The Kavanaugh Allegation: #MeToo’s Big Bet
Kelsey Bolar /
On Monday, when Supreme Court nominee Brett Kavanaugh confronts allegations from his accuser Christine Blasey Ford, it won’t just be his future on the line. The future of the #MeToo movement will stand trial, too.
The scenario could play out in a few different ways:
First, Ford could provide enough evidence to prove her allegations, and the #MeToo movement will be both vindicated and validated.
Second, Ford could refuse to testify and/or provide insufficient evidence to back up her claims, and in doing so, fail to stop Kavanaugh from reaching the Supreme Court. This would show that due process and fair hearings are still possible in the court of public opinion.
Third, Ford could refuse to testify and/or provide insufficient evidence to back up her claims, but prevail in stopping Kavanaugh, thereby setting a dangerous precedent that #MeToo can ruin a man’s life without so much as basic evidence.
Fourth, we could come to learn that Ford’s #MeToo claim is completely false and/or politically motivated, causing irreparable harm to the entire movement.
And finally, it’s possible, some think, that Ford recalls some details of an assault that took place when she was 15, but that Kavanaugh was not her assailant, leaving the future of #MeToo in the air.
Suffice it to say, this is #MeToo’s big moment, and the coming days will determine whether it has staying power as an impartial movement in search of the truth.
A lot is on the line. Already, huge swaths of the American public don’t like it.
According to an August YouGov/HuffPost poll, only 23 percent of Americans—including 9 percent of Republicans and 42 percent of Democrats—view #MeToo “very favorably.”
An August CBS/Refinery29 poll found that only half of all millennial women have faith in the movement, with 37 percent responding that #MeToo “won’t change things much,” and 13 percent responding that it’ll actually make things “worse for women.”
If we come to learn that Democrats are using Ford’s allegations against Kavanaugh as a political weapon, those numbers will likely double or triple overnight.
It’s concerning that so many are already skeptical of a movement that has successfully held powerful men such as Harvey Weinstein, Matt Lauer, Charlie Rose, and countless others accountable. But they have good reason.
Many of the #MeToo skeptics I’ve interacted with have long suspected the movement would be corrupted, used to perpetuate witch hunts against men the movement didn’t like. They saw it ignore due process, pit the sexes against one another, advocate liberal causes, and attempt to take down a man over what most would describe as a bad date.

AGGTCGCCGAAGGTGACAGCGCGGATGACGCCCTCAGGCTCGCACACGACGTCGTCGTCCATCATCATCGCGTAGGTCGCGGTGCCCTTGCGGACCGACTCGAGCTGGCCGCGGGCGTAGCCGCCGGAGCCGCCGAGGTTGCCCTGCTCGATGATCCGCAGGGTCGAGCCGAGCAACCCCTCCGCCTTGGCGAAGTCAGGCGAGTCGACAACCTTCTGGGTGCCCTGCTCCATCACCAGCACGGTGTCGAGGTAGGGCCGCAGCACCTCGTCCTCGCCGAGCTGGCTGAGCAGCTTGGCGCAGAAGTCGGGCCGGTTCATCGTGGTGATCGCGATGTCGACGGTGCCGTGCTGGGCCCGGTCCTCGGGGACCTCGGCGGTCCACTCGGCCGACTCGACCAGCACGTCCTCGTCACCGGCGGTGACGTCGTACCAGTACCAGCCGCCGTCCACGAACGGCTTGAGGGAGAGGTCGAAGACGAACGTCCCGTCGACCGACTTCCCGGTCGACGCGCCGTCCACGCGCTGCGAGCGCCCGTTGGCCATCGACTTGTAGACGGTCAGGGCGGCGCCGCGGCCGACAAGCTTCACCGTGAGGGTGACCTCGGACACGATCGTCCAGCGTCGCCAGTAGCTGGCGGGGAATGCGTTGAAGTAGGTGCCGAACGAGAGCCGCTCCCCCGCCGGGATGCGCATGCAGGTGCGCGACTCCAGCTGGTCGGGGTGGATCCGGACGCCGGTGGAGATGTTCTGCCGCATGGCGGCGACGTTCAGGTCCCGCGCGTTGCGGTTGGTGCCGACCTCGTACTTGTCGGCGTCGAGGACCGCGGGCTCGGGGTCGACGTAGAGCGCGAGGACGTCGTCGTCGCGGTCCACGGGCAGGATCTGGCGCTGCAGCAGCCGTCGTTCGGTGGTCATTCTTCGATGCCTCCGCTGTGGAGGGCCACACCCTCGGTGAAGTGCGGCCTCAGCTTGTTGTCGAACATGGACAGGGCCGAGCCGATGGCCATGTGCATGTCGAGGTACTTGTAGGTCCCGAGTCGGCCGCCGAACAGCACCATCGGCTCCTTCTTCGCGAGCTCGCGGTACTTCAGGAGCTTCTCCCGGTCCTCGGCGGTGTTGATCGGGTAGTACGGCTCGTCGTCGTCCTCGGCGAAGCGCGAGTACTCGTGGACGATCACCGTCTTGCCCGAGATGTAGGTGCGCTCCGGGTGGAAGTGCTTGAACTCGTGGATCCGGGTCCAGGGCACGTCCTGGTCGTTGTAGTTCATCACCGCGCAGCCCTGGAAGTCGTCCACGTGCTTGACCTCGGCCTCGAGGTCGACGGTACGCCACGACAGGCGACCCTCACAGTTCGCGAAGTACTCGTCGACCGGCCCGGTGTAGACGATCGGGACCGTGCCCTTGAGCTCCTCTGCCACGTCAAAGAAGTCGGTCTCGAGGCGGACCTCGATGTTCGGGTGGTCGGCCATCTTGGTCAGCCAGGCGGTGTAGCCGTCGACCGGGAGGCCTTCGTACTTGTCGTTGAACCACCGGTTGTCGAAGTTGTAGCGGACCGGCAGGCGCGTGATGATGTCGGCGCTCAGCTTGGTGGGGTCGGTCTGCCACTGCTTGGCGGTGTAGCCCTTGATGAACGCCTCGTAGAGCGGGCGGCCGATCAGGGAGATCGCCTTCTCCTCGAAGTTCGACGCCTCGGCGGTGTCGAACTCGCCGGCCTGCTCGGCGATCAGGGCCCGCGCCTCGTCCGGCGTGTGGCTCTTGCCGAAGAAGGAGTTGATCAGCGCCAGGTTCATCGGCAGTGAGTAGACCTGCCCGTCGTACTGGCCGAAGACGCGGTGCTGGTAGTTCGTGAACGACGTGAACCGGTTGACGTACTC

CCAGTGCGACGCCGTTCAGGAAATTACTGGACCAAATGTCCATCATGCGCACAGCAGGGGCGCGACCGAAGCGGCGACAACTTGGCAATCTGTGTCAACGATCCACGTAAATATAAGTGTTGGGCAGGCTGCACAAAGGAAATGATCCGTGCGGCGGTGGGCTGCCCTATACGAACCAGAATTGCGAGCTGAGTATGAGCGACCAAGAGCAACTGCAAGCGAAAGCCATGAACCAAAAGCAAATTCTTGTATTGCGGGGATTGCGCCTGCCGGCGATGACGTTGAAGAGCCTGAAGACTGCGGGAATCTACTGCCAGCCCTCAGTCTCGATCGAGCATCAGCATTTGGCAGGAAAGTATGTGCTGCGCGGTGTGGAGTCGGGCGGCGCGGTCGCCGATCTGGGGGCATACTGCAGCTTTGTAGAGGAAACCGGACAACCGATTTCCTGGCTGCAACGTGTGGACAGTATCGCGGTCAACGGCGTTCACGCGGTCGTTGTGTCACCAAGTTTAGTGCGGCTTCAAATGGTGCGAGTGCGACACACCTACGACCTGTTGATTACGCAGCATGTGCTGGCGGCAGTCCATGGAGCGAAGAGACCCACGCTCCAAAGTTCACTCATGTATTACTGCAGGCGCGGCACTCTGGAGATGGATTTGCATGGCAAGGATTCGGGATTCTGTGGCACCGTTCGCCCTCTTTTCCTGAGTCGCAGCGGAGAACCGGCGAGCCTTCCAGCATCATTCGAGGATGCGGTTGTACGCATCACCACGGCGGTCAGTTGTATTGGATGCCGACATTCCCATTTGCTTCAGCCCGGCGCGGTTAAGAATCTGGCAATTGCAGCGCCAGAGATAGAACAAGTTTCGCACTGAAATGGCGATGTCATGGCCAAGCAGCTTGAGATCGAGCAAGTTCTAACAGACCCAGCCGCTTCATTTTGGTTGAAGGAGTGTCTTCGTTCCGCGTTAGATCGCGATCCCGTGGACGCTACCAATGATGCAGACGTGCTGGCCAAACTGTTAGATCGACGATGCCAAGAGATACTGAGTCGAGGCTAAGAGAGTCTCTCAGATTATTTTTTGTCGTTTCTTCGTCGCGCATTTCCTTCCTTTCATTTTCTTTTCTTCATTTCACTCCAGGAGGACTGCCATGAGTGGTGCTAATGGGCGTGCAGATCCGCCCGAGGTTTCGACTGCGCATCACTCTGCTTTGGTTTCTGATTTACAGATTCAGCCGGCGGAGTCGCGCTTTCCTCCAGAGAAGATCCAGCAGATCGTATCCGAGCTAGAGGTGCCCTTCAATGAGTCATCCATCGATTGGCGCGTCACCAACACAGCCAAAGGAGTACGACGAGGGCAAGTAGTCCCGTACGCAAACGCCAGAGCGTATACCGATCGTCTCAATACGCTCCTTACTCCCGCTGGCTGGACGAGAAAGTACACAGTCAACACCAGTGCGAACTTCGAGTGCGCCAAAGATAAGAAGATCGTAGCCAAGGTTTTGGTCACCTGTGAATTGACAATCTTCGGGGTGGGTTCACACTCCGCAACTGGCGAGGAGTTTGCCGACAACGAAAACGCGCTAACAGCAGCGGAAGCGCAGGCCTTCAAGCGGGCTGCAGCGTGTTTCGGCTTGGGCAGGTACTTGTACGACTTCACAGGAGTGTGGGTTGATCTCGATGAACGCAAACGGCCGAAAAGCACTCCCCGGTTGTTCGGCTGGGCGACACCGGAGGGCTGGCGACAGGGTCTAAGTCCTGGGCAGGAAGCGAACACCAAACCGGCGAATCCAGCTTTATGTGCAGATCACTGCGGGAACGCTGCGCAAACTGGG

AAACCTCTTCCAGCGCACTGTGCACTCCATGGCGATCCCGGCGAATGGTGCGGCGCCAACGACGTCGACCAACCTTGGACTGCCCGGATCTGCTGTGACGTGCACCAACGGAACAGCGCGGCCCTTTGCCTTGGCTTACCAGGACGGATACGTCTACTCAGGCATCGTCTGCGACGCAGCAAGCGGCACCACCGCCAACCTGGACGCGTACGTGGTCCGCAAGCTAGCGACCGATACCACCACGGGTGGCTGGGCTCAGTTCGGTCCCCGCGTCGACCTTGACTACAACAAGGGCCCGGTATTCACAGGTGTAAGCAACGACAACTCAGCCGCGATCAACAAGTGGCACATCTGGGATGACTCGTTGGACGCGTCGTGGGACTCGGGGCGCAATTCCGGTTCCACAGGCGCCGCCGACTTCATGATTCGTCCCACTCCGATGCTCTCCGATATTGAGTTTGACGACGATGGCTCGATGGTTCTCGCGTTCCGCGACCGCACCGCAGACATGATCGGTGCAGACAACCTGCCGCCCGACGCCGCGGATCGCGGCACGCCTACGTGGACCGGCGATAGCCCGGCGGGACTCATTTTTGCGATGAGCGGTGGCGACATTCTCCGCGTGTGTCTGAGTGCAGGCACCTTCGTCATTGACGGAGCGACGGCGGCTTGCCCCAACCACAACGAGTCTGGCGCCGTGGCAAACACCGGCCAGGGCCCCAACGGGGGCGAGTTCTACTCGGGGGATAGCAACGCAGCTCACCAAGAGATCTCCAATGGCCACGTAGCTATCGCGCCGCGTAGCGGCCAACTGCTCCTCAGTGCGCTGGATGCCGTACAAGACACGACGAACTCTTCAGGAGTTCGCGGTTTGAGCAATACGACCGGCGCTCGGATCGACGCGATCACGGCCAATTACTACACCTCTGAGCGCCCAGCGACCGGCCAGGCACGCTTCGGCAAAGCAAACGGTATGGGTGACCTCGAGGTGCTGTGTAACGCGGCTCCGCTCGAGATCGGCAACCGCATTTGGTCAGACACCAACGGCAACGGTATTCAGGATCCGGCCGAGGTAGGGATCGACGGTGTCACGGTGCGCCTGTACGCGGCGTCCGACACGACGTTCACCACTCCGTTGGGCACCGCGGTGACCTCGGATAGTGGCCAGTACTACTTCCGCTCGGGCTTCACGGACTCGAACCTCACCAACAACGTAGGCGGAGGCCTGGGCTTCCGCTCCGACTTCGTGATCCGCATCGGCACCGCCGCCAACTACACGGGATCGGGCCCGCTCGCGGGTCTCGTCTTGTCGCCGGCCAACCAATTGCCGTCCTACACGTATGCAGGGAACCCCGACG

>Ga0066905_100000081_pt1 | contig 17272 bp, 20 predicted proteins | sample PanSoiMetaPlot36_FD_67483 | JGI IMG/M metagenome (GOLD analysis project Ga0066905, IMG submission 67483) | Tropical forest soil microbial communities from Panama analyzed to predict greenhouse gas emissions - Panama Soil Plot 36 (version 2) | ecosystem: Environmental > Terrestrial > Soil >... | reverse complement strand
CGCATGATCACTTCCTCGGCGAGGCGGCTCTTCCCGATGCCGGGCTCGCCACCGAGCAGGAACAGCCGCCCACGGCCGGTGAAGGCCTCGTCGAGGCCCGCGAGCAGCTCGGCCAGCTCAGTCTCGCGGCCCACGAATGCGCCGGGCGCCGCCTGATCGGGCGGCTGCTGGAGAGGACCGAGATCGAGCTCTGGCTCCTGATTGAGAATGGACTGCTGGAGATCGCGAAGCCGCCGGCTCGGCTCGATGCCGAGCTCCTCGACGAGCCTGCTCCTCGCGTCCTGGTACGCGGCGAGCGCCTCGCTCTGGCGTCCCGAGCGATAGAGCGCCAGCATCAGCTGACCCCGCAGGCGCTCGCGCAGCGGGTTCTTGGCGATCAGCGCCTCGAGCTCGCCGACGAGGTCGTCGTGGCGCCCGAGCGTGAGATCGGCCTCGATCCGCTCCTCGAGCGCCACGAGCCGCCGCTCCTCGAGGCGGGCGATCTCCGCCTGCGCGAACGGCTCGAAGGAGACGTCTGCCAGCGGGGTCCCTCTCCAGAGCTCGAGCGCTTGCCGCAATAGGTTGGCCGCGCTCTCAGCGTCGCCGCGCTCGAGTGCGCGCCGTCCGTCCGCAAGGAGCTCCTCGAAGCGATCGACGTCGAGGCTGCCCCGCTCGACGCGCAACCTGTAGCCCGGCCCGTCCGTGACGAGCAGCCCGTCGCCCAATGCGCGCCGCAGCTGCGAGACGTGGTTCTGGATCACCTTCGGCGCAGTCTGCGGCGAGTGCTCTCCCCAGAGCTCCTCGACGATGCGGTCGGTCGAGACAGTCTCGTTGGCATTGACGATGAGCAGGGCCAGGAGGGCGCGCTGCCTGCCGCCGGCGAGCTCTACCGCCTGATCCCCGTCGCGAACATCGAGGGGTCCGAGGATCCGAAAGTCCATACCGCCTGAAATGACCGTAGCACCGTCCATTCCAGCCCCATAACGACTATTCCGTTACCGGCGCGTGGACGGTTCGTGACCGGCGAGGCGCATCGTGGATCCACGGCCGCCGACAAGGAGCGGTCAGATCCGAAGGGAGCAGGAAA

Now, they’re watching it be used to stop an otherwise upstanding husband, father, judge, coach, mentor, and Supreme Court nominee, waiting to see if the process will reflect any semblance of fairness.
Thus far, that answer is no.
Many Democrats have already decided that men accused of improper behavior are guilty—and that they should “shut up” and accept that.
“Guess who’s perpetuating all of these kinds of actions?” Sen. Mazie Hirono, a Democrat from Hawaii, asked reporters. “It’s the men in this country. I just want to say to the men in this country, just shut up. And step up. Do the right thing for a change.”
WATCH: Sen. Hirono: “Guess who's perpetuating all of these kinds of actions? It's the men in this country. I just want to say to the men in this country, just shut up! And step up.” pic.twitter.com/P0bA8d7ngb
— NBC News (@NBCNews) September 19, 2018
Whether or not the allegation is true, what really matters is how the accused treats his accuser’s pain, they say.
“We need to judge Brett Kavanaugh, not just by what he may or may not have done, but how he treats a woman’s pain,” said Wonkette founder Ana Marie Cox on MSNBC. “And that is something I’m going to be paying attention to on Monday. How does he respond to what’s happening? Whether or not he agrees that this happened with her, does he take her pain seriously? Do the people interrogating her pain take her pain seriously? Now, I’ll give you a spoiler alert, I don’t think Brett Kavanaugh takes women’s pain very seriously, and I know that because of the decisions he’s made as a judge.”
One has to wonder whether any of the women making these claims are raising little boys. What would it be like one day to watch them face murky accusations with no ability to defend themselves?
To be clear, it’s possible Ford is telling the truth. If she is, and Kavanaugh lied about his involvement, he doesn’t deserve a seat on the Supreme Court. In this case, #MeToo’s legacy will be just fine.
But if she’s not telling the truth—or if she lacks enough evidence to prove that Kavanaugh is lying when he says this incident never happened—the #MeToo movement will be forever changed.
Conservatives who support Kavanaugh’s nomination will at best be skeptical, and at worst, reject the movement, resulting in a one-sided attempt to fight sexual harassment and assault.
Democrats know they have everything to gain in using #MeToo to stop Kavanaugh. Women, on the other hand, have a movement to lose.
A lot will be determined in these next few days. Let’s hope Democrats and their feminist allies realize all that’s on the line.